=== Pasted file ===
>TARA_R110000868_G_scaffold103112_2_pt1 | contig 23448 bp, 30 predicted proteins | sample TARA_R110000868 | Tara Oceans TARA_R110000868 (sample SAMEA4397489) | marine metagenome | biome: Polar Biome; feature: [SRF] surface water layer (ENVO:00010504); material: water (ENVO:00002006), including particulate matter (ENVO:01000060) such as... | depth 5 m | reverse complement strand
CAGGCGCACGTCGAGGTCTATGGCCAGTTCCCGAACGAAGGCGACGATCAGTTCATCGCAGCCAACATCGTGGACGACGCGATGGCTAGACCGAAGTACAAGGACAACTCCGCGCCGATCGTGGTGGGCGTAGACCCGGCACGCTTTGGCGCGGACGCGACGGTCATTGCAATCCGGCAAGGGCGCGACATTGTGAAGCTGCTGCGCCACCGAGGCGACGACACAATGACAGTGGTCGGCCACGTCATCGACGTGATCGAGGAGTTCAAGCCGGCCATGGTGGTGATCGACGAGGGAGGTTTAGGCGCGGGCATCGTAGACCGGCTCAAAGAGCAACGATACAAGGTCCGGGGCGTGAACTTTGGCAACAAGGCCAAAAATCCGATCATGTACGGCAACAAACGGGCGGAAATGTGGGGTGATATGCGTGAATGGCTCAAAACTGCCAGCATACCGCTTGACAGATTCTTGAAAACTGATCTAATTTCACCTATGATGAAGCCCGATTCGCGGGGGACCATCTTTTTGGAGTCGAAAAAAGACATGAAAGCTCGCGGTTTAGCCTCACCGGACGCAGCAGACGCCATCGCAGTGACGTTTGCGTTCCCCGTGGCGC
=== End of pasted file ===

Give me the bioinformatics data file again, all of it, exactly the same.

>TARA_R110000868_G_scaffold103112_2_pt1 | contig 23448 bp, 30 predicted proteins | sample TARA_R110000868 | Tara Oceans TARA_R110000868 (sample SAMEA4397489) | marine metagenome | biome: Polar Biome; feature: [SRF] surface water layer (ENVO:00010504); material: water (ENVO:00002006), including particulate matter (ENVO:01000060) such as... | depth 5 m | reverse complement strand
CAGGCGCACGTCGAGGTCTATGGCCAGTTCCCGAACGAAGGCGACGATCAGTTCATCGCAGCCAACATCGTGGACGACGCGATGGCTAGACCGAAGTACAAGGACAACTCCGCGCCGATCGTGGTGGGCGTAGACCCGGCACGCTTTGGCGCGGACGCGACGGTCATTGCAATCCGGCAAGGGCGCGACATTGTGAAGCTGCTGCGCCACCGAGGCGACGACACAATGACAGTGGTCGGCCACGTCATCGACGTGATCGAGGAGTTCAAGCCGGCCATGGTGGTGATCGACGAGGGAGGTTTAGGCGCGGGCATCGTAGACCGGCTCAAAGAGCAACGATACAAGGTCCGGGGCGTGAACTTTGGCAACAAGGCCAAAAATCCGATCATGTACGGCAACAAACGGGCGGAAATGTGGGGTGATATGCGTGAATGGCTCAAAACTGCCAGCATACCGCTTGACAGATTCTTGAAAACTGATCTAATTTCACCTATGATGAAGCCCGATTCGCGGGGGACCATCTTTTTGGAGTCGAAAAAAGACATGAAAGCTCGCGGTTTAGCCTCACCGGACGCAGCAGACGCCATCGCAGTGACGTTTGCGTTCCCCGTGGCGC